United Nations Secretary-General Antonio Guterres in an interview with Associated Press has talked about the “completely dysfunctional” relationship between China and the United States of America and encouraged the world’s two biggest economies to repair ties to avoid a cold war.
Guterres made his remarks this weekend before the annual UN gathering of world leaders. The gathering will focus on the COVID-19 pandemic, climate-related concerns, and other issues across the world.
In his statement regarding the relationship between China and the U.S., Guterres added that the countries should start cooperating and negotiating regarding climate change, trade and technology, human rights, economics, online security, and sovereignty in the South China Sea.
Guterres noted, “We need to re-establish a functional relationship between the two powers” as this is “essential to address the problems of vaccination, the problems of climate change and many other global challenges that cannot be solved without constructive relations within the international community and mainly among the superpowers.”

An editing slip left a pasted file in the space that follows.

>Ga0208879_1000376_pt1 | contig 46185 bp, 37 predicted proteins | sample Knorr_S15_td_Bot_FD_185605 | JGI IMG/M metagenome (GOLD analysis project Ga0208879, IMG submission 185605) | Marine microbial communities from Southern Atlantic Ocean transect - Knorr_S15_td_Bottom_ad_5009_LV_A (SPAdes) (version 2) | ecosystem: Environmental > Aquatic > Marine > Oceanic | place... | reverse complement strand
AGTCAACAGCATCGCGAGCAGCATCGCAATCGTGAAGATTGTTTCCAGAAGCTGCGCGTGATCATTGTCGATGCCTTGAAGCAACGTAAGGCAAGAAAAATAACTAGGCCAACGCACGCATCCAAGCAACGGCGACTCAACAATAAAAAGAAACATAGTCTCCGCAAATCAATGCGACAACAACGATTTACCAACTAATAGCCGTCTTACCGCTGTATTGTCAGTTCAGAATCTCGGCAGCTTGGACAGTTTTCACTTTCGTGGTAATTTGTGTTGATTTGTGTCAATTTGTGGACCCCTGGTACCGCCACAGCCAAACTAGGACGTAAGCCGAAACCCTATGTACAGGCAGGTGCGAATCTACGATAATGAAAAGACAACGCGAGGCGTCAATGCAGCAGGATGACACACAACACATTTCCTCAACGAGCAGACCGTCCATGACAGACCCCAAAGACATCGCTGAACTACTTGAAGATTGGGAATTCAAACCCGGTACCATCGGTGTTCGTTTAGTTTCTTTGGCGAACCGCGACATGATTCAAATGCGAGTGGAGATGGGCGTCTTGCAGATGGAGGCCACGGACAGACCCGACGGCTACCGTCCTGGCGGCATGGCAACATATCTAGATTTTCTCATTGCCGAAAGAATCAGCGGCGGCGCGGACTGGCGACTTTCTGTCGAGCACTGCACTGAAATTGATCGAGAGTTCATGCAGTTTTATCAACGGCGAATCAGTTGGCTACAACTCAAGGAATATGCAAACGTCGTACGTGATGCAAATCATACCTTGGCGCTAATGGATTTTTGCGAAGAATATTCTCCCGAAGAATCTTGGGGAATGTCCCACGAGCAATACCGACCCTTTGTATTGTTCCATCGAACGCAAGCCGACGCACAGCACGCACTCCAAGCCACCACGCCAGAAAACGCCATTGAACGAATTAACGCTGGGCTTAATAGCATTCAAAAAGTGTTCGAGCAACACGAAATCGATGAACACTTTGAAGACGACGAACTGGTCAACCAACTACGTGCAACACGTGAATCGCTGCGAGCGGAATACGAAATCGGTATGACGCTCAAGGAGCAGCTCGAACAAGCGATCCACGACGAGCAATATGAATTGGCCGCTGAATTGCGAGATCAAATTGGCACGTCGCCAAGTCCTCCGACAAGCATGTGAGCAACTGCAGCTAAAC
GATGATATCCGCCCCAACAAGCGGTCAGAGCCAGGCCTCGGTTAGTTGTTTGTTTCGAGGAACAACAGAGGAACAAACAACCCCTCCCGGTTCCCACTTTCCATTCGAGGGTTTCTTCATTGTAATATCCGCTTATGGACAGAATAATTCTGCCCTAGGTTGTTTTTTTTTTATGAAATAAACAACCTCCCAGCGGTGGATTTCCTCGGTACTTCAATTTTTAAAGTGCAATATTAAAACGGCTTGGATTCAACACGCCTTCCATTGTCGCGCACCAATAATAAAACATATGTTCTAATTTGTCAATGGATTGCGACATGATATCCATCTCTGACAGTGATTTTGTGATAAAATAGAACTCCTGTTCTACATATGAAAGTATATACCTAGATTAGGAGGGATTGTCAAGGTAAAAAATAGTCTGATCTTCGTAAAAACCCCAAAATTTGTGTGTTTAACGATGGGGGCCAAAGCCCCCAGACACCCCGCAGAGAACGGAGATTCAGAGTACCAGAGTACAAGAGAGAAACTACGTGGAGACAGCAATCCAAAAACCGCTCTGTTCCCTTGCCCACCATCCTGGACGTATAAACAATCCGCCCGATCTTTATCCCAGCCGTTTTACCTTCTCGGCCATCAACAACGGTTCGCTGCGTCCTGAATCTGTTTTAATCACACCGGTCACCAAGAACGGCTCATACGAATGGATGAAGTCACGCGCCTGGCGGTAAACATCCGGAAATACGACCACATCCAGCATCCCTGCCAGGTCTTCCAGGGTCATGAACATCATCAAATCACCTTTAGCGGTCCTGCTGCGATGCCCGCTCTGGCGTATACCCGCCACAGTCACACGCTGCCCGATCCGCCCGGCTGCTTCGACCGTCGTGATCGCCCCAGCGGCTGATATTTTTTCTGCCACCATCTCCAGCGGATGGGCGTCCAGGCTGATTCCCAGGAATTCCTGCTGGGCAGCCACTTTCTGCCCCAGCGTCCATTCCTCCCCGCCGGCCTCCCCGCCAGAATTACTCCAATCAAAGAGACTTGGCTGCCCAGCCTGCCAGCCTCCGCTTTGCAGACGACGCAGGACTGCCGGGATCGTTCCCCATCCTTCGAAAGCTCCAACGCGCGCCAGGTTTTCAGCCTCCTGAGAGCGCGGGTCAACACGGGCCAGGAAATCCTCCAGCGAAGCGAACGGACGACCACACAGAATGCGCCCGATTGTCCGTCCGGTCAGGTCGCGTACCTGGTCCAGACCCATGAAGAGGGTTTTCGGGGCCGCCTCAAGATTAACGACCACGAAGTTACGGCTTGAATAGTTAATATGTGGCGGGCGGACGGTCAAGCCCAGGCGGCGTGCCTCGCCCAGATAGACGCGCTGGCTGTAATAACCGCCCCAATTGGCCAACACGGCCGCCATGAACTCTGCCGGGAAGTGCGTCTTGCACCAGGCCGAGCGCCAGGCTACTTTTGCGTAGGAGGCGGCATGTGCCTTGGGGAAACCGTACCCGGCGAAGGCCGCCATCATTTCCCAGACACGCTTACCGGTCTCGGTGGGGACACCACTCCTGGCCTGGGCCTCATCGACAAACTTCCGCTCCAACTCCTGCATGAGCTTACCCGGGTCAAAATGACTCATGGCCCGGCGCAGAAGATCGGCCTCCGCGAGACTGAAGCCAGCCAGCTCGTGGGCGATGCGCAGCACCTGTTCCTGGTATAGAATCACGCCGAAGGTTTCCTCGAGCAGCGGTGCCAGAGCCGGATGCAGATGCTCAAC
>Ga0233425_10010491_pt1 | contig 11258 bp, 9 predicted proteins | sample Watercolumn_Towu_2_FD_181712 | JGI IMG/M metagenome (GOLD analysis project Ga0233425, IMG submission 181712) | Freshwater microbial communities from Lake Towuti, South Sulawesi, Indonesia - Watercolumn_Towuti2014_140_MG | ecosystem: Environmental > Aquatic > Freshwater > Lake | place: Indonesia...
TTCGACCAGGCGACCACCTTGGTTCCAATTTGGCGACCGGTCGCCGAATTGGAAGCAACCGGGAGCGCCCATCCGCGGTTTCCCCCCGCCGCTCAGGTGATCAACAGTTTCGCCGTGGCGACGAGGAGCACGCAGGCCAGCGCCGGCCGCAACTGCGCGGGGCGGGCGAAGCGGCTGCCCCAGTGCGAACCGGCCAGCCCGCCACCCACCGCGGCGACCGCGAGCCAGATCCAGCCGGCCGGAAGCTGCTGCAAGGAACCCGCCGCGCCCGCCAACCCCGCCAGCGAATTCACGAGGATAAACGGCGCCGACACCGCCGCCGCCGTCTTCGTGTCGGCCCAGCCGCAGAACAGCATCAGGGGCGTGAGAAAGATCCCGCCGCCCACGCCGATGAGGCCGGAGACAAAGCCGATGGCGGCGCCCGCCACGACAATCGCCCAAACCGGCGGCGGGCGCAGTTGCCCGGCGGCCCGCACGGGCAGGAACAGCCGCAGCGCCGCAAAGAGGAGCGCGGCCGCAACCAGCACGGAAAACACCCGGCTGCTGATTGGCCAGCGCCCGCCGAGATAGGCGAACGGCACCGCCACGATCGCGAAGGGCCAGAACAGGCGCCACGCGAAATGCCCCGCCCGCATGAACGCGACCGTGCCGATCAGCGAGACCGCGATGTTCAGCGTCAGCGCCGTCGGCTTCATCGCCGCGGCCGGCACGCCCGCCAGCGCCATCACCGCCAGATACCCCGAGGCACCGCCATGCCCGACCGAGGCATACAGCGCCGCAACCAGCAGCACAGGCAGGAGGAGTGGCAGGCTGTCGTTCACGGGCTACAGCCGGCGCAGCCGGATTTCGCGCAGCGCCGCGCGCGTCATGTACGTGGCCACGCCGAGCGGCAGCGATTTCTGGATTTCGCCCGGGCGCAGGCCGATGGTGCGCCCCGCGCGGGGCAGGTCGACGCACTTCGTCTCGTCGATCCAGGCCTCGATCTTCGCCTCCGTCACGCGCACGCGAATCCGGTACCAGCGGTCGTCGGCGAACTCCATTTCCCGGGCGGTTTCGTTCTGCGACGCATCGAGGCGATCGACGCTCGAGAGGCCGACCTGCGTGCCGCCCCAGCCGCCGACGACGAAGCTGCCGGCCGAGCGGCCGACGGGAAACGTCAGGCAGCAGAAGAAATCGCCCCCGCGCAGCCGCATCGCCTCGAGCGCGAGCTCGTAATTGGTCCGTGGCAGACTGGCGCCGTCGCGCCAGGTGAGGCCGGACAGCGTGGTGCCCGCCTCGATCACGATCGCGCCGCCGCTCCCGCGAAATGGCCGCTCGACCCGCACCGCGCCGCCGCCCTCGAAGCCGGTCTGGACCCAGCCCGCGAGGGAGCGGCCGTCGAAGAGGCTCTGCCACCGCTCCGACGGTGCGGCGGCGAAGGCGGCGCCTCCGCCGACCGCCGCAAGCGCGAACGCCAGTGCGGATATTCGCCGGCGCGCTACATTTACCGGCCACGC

This is not the first time that Guterres talked about China and the U.S. Two years ago, he said that there could be the risk of splitting the world into two due to tensions between Washington and Beijing as the two created rival internets, currency, trade, and financial rules.
Regarding the Cold War, Guterres said that if this happens between U.S. and China, it could be “different from the past one, and probably more dangerous and more difficult to manage.” Guterres said that the potential for a more dangerous Cold War would be because everything is more fluid now, and “even the experience that existed in the past to manage crisis is no longer there.”
The White House commented on Guterres’ remarks through Press Secretary Jen Psaki. She said: “Our relationship with China is one not of conflict but of competition. He is not looking to pursue a new Cold War with any country in the world.”
President Joe Biden, likewise, released a statement before the General Assembly saying that he does not believe in the notion of a new Cold War.